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Stamp duty payment holiday - what does it mean for you?

What is the Stamp Duty Holiday?

When buying a property, homeowners would normally have to pay something called Stamp Duty Land Transaction Tax on all properties that are sold for over £125,000 - or £300,000 for first-time buyers.

In July 2020, in light of the current Coronavirus pandemic, the Chancellor of the Exchequer Rishi Sunak announced a temporary 'stamp duty holiday'. This took the rate of the existing stamp duty down to 0% for all properties that were valued and purchased at £500,000 or under - until the closing date of 31 March 2021.

How has this benefited some?

If before the stamp duty holiday you had purchased a property that was valued and purchased at £500,000, the stamp duty would have been £15,000 or £10,000 for first time buyers. Now, until March next year, you will pay £0. This is a huge saving!

This holiday applies to all residential properties, although second-home buyers will still have to pay 3%.

What impact has this had on the property market?

The market has experienced huge changes from the announcement of the stamp duty holiday. Firstly, with shares; share prices of some of the UK's largest housebuilders started to rise after a turbulent first quarter: industry analysts have stated that some were noted to experience an increase of up to 10%.

Sales rocketed. Because the scheme is temporary, ending on 31st March 2021, this has meant that buyers have acted quickly; some bringing forward their decision to purchase by a few years. Rightmove had experienced a share price dip of 15% since early 2020, but the day after the Chancellor's announcement, the popular listings site experienced a record busy day with over 8.5 million visitors. This will hopefully equate to future sales.

To put it plainly, the stamp duty holiday announcement has put the British property market into a real spin. This includes a positive turn for construction companies, developers, estate agents, conveyancing solicitors and online property services. It was announced that between the first day of the stamp duty holiday and the first week of August, the number of sales for properties valued under £1.5 million had increased by an overwhelming 146%.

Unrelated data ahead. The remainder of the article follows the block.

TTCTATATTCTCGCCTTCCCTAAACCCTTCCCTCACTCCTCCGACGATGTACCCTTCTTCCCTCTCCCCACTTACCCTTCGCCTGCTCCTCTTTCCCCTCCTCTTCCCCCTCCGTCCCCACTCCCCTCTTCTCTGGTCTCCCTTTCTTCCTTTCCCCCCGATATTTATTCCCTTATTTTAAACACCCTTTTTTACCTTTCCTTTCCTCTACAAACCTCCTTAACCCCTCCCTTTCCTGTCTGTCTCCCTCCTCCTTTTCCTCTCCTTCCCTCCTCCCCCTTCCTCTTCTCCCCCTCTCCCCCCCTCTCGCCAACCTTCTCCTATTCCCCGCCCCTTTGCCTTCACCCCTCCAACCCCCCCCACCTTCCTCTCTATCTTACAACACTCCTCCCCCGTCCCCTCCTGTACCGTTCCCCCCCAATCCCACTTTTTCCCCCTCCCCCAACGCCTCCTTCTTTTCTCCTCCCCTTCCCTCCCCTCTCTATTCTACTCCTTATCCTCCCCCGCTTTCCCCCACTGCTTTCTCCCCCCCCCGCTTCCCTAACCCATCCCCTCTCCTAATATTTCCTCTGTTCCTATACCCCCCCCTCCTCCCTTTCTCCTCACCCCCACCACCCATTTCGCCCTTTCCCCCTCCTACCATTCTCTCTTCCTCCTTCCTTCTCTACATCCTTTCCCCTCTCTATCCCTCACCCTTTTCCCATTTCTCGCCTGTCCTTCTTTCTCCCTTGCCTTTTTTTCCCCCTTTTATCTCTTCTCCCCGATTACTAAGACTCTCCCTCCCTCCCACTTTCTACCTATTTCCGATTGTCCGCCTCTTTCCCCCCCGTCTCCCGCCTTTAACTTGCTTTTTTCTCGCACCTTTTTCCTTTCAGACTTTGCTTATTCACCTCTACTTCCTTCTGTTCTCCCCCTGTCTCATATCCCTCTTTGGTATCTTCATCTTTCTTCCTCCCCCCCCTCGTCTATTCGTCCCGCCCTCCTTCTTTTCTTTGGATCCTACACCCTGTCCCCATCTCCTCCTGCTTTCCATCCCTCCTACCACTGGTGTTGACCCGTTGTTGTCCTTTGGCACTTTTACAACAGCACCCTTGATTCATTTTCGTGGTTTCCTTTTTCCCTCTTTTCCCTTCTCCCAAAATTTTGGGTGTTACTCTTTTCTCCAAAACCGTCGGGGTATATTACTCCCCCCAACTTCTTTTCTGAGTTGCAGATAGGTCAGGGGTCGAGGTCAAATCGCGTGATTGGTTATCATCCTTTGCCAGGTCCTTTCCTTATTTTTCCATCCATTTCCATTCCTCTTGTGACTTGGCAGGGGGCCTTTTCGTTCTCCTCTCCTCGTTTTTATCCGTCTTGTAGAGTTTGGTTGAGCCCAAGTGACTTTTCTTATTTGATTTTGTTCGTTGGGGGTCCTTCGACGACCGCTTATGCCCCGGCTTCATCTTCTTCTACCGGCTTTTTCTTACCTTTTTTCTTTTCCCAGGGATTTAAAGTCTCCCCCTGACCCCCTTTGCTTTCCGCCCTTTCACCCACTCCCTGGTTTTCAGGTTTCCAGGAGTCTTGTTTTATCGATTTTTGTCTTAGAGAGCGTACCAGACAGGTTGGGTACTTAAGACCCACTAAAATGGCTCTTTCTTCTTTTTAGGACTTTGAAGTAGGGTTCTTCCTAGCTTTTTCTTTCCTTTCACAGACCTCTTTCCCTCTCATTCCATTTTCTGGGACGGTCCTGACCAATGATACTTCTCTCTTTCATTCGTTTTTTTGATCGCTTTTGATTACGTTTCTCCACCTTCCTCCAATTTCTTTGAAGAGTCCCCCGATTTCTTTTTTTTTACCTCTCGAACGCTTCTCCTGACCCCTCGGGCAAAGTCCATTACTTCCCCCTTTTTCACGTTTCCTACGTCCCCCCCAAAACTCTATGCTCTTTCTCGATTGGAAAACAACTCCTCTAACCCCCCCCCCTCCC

Will the deadline be extended?

Currently, the housing industry is asking the government to extend the stamp duty by a further six months. This is to give homebuyers who are racing to get their sales over the line before the deadline of 31 March, the breathing space to allow them to complete.

As yet, the government hasn't announced any details about extending the stamp duty holiday beyond March. Housing minister Christopher Pincher said in the House of Commons at the beginning of November: "the government does not plan to extend stamp duty relief, and will continue to monitor the property market."

But there is a setback to this. It takes the average homebuyer just over 120 days to purchase a home. If the stamp duty holiday scheme in March, this leaves prospective homebuyers only until November 29 to find a property and start proceedings.

What happened if it isn't extended?

If there is no extension of the stamp duty holiday, many sales could fall through, and although the housing market seems to have recovered from the Covid-19 slump, it could have a reverse knock-on effect and regress to where the market was in May.

Restrictions from the second lockdown have now seen another backlog of conveyancing in the run up to Christmas, with homebuyers suffering delays and nothing to do but wait. Trying to 'hurry along' the procedures can even lead to mistakes and details missed, which could delay the process even further.

How can you speed up the process?

Have as much information ready as you possibly can before you undertake the conveyancing process; buying details, selling details, mortgage financing, house clearing, etc. - and either hope for a speedy transaction or hold out for an extension.

Either way, this is an exciting time for homeowners.

For further help or advice with your move, please contact our offices.

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